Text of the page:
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The Law and the Prophets

A Study in Old Testament Canon Formation

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This watershed book by a leading Old Testament scholar presents an alternative perspective in the ongoing debate about the formation of the Hebrew Bible. It marshals all of the important counterarguments to the standard theory of Old Testament canon formation, showing how the Pentateuch and the Prophets developed more or less simultaneously and mutually influenced each other over time. The widely praised European edition is now available in North America with an updated bibliography and a new postscript reflecting on how the study of the Old Testament canon has developed over the last twenty years.

1. The Question of the Law and the Prophets
The Rise of the Standard Theory
H. E. Ryle
Canon and High Criticism
J. Wellhausen
W. J. Beecher
G. Hӧlscher
The First Half of the Twentieth Century
M. L. Margolis
Mid-Century Views and New Findings
R. H. Pfeiffer
The Rise of a Canonical Approach
P. R. Ackroyd
D. N. Freedman
R. E. Clements
J. C. H. Lebram
A. C. Sundberg Jr.
T. N. Swanson
J. A. Sanders
S. Z. Leiman
J. Blenkinsopp
J. Conrad
B. S. Childs
Recent Proposals
J. Barr
J. Barton
R. T. Beckwith
N. K. Gottwald
O. H. Steck
E. E. Ellis
J. W. Miller
L. M. McDonald
2. "Density within History": Canon as Theological Grammar
Ideology and Historical Criticism
P. R. Davies
A "Canonical" Approach?
H. Bloom
N. Frye
Canons, Power, and Self-Interest
C. Altieri
Canon as a Theological "Grammar"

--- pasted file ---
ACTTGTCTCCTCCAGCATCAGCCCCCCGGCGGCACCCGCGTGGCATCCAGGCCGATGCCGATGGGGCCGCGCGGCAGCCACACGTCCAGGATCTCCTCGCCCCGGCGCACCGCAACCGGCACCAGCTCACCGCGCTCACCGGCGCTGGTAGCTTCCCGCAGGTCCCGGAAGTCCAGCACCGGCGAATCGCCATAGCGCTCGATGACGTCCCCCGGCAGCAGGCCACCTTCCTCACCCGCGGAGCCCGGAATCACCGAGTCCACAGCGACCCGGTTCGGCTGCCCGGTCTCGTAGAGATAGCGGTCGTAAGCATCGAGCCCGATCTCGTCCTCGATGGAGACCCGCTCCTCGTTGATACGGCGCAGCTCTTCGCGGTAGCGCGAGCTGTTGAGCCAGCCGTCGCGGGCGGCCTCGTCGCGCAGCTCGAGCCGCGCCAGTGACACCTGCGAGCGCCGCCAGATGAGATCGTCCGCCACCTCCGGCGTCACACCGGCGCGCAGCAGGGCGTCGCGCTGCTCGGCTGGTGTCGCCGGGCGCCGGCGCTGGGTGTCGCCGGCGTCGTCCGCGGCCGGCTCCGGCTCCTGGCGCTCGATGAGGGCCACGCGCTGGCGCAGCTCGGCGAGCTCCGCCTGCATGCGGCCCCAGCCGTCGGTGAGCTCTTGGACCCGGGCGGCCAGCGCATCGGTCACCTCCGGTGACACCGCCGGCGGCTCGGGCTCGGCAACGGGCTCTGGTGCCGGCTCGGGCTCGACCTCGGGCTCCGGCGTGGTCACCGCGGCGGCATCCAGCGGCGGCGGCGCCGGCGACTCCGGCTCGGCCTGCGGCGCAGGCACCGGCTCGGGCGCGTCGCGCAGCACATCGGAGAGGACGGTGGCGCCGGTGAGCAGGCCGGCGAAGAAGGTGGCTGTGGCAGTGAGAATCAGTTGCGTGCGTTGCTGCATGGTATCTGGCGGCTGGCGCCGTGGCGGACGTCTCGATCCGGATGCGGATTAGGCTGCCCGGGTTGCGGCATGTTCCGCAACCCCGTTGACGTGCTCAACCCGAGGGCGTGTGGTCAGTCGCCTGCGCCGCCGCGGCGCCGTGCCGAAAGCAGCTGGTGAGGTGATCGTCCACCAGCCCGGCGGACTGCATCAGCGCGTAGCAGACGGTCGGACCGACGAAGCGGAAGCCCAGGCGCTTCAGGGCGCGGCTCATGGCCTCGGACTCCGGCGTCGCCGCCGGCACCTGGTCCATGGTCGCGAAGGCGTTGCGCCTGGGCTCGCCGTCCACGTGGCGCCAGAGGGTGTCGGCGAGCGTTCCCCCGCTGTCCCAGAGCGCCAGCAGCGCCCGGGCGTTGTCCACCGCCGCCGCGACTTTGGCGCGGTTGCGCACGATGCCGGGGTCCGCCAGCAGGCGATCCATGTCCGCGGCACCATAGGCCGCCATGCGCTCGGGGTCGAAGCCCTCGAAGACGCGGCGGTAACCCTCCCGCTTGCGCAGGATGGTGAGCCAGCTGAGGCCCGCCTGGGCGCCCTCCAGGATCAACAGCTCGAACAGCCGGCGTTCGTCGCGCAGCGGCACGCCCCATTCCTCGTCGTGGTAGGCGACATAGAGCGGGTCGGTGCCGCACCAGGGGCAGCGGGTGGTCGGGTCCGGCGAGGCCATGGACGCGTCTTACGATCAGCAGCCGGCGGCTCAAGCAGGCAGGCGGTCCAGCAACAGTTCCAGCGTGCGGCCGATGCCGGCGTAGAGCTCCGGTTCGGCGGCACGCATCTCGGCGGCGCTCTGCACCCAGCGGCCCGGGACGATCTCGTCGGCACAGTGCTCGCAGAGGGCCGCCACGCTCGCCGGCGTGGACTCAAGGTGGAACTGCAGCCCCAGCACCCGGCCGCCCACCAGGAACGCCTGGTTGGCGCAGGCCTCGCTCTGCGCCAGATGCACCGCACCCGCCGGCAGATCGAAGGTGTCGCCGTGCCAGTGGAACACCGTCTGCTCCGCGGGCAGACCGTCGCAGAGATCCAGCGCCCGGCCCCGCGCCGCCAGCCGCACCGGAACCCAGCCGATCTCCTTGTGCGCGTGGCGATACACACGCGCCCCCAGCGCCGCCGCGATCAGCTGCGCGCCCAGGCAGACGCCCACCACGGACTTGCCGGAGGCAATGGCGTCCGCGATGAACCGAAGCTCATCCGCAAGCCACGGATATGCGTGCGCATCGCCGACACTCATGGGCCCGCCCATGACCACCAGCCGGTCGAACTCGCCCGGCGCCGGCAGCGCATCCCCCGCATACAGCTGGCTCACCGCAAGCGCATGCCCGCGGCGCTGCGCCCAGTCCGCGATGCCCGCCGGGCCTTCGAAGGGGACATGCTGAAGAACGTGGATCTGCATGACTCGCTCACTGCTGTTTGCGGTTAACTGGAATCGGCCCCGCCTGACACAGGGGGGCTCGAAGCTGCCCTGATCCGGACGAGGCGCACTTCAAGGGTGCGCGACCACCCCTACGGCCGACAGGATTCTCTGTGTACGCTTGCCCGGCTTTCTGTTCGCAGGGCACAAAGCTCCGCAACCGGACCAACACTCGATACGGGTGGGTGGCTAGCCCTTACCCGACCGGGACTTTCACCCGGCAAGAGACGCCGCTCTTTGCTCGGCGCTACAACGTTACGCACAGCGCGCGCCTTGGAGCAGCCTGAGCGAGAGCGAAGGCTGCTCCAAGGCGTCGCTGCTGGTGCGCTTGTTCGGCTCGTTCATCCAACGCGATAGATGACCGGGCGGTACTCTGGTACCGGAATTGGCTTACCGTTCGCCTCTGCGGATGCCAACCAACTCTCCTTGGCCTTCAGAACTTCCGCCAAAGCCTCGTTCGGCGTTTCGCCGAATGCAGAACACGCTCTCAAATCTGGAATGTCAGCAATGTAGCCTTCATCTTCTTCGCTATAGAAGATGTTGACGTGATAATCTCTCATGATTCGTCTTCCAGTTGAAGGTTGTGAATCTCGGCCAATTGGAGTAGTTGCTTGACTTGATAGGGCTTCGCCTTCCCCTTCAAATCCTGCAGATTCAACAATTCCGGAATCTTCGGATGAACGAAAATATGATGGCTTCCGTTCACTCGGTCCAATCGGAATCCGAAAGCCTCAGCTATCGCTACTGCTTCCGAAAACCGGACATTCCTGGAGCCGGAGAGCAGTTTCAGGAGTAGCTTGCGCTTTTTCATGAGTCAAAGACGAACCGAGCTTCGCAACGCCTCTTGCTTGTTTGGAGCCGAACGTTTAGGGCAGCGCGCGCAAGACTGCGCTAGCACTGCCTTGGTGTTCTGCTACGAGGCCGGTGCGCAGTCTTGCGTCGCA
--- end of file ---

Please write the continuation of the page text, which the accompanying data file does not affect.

"Self-Sumsumption" and the Old Testament Canon
The Articulation of Shared Values
A Critical Benchmark
"Canon" versus "Scripture"
3. No Prophet Like Moses?: Canonical Conclusions as Hermeneutical Guides
Deuteronomy 34:10-12
A Conclusion to the Torah
An Incomparability Formula
Moses as Covenant Mediator
Moses as a Prophet
Dual Agency
Malachi 3:22-24 [4:4-6]
Appendices to Malachi Alone?
Appendices to the Prophetic Corpus?
A Variety of Orders in the Prophets
Canon-Conscious Appendices
Further Deuteronomistic Background
Appendices to Malachi and the Twelve
4. The Law and . . .
Deuteronomy 31-34
Deuteronomy 30-31
Deuteronomy 31
Deuteronomy 32
1. A Prophetic Account of History
2. Prophetic Motifs and Idioms
3. Prophetic Citations and Allusions
Conclusions regarding Deuteronomy 32
Deuteronomy 33
Summary of Deuteronomy 31-34
A "Deuteronomistic History"
A Deuteronomistic Edition of Joshua
A Second Deuteronomistic Edition of Joshua
The Problem of Joshua 23-24
The Relation of Joshua to Judges
A Third Layer of Redaction?
Joshua 8:30-35
The Relation between Joshua 8:30-35 and 24:1-28
Redactional Summary of Joshua
Prophecy in Joshua
A Prophet like Moses
The Final Form of Joshua
5. The Law and the Words
The Deuteronomistic History Revisited
The Book of Judges
The Books of Samuel
The Books of Kings
1 Kings 17-19, the Elijah Stories
2 Kings 17:7-23 and 21:10-15
"The Law and the Words"
"My Servants the Prophets"
The "Word" and the "Words"
A "Prophet like Moses"
Zechariah 1 and 7-8
Prophecy in First Zechariah
"The Law and the Words"
Citations and Allusions
Prophecy in Chronicles
1. Stories about Prophets
2. The Prophetic Addresses
3. Citation Formula
Prophecy in Ezra-Nehemiah
1. A Surprising Beginning
2. A Surprising Ending
3. Prior Knowledge of the Law
4. The Authority of Prophetic Scripture
5. Prophetic "Words"
6. The Pre-eminence of Torah?
Counter-Indications: Ground for the Torah's Pre-eminence
Internal Evidence
External Evidence
1. Perisan Policy
2. Prior Canonization
3. Text Criticism
4. The Samaritan Pentateuch
5. The Septuagint
6. The Dead Sea Scrolls
7. Ben Sira
8. The Apocrypha and Pseudepigrapha